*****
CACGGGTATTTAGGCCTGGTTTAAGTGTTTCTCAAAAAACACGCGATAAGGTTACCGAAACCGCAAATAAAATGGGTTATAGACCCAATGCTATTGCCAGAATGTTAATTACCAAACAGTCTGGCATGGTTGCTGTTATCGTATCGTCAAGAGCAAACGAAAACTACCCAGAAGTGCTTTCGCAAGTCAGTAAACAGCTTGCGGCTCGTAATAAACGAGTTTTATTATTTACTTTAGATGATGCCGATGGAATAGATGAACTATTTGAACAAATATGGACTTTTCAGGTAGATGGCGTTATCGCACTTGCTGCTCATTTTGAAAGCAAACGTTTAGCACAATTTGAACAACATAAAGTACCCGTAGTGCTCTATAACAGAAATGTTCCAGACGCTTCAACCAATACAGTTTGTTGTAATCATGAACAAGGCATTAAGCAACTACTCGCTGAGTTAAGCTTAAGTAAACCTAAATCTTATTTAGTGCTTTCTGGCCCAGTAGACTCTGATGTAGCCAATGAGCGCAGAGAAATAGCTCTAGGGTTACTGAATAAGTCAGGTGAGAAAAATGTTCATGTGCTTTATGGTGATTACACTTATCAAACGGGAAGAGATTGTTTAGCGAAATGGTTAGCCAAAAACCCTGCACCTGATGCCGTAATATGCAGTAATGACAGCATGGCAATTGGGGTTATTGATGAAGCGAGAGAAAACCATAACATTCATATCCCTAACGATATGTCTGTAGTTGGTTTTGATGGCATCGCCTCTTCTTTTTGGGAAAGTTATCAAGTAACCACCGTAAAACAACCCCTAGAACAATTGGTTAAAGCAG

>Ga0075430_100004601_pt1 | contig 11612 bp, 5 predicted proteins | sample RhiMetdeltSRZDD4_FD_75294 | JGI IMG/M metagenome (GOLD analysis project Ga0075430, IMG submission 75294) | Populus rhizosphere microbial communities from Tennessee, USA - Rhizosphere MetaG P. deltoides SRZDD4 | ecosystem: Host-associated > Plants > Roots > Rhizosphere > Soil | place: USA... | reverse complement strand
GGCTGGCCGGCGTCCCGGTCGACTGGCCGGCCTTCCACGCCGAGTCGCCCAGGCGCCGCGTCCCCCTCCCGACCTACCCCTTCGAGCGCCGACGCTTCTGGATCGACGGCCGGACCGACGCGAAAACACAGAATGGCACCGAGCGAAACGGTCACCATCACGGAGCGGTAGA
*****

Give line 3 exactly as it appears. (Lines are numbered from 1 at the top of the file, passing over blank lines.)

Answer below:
GGCTGGCCGGCGTCCCGGTCGACTGGCCGGCCTTCCACGCCGAGTCGCCCAGGCGCCGCGTCCCCCTCCCGACCTACCCCTTCGAGCGCCGACGCTTCTGGATCGACGGCCGGACCGACGCGAAAACACAGAATGGCACCGAGCGAAACGGTCACCATCACGGAGCGGTAGA